Qualcomm has previously made AI investments out of its evergreen venture fund, including in SenseTime, a Chinese AI facial recognition company, and GM-acquired Cruise, which is building AI-enabled autonomous driving technology. The AI fund’s debut investment was in AnyVision, an AI startup based in Tel Aviv working on face, body and object recognition technology. Qualcomm participated in the company’s $28 million Series A funding round, which was led by Bosch in July.

The corporate VC typically hands out cash to 12 to 15 startups per year. As for the AI fund, it’s not sure just how many companies it will back, but says its investments will range between $5 million and $15 million per deal.

Qualcomm doesn’t typically set aside capital for specialized funds, opting instead to rally behind its evergreen flagship vehicle. The firm did, however, launch a digital healthcare fund, which deployed capital to Fitbit, among others, years ago. As for AI, Wang says they bring a pretty unique set of resources to the table.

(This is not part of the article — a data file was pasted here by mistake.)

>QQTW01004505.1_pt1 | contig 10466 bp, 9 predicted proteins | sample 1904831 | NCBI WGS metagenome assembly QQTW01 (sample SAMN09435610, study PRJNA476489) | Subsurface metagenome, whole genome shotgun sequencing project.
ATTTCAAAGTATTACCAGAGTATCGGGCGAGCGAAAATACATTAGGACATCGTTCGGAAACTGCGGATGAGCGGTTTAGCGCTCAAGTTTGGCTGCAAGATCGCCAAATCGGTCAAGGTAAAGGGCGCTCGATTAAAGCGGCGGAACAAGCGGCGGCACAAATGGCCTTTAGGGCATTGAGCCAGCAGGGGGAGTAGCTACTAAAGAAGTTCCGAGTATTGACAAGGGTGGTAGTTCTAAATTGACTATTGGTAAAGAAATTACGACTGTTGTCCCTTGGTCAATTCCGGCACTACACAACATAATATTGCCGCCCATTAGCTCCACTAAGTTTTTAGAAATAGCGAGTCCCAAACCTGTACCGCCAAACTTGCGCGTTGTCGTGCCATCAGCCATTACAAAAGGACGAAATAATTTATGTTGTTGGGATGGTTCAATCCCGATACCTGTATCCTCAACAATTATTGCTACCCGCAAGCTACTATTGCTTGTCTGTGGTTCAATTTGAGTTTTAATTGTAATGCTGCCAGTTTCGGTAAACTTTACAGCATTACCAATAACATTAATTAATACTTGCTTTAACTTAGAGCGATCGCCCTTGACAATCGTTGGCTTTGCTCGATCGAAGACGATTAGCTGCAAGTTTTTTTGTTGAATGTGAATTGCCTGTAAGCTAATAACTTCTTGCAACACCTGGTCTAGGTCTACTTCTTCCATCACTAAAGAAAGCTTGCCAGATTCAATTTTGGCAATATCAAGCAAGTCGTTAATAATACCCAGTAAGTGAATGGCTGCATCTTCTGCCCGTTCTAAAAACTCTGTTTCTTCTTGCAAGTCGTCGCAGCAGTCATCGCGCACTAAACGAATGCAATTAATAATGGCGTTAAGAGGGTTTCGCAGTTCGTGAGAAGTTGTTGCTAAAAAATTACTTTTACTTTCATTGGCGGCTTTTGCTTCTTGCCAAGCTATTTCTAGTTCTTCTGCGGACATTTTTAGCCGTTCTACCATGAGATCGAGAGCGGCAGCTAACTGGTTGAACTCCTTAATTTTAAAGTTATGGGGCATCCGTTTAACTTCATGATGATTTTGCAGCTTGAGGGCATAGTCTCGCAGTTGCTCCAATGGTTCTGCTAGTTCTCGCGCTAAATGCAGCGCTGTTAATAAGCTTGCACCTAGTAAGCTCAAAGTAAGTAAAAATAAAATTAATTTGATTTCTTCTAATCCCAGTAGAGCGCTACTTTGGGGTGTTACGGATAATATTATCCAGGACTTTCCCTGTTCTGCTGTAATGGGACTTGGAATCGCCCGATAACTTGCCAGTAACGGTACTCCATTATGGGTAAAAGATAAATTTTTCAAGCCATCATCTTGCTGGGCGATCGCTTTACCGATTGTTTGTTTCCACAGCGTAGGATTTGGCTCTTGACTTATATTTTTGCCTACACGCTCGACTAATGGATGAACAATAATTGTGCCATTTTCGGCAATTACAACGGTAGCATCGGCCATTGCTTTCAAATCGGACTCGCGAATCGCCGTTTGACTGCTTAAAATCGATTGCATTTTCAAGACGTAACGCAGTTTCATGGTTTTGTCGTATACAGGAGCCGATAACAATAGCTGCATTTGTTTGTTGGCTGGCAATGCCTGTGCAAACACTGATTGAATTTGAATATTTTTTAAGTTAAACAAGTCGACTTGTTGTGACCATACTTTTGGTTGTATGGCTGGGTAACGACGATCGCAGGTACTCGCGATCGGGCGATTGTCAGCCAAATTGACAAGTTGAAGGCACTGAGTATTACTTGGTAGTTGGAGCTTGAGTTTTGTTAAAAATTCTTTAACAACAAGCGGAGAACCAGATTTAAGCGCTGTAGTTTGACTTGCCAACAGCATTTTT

“Qualcomm is very big on the mobile platform and it’s gaining ground in the IoT space, so there are a lot of tech partnerships we can provide, a lot of market insight we can provide from both the hardware and software perspective, and just given our exposure, in general, we have a pretty big portfolio of companies.”


Source: The Tech Crunch

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Fossil announces new update to Android Wear watches with HR tracking, GPS

Posted by on Aug 8, 2018 in android, Apple Watch, computing, fossil, Gadgets, Google, gps, huawei watch, Qualcomm, smartwatches, TC, Technology, ubiquitous computing, watches, wear os, wearable devices, Wearables | 0 comments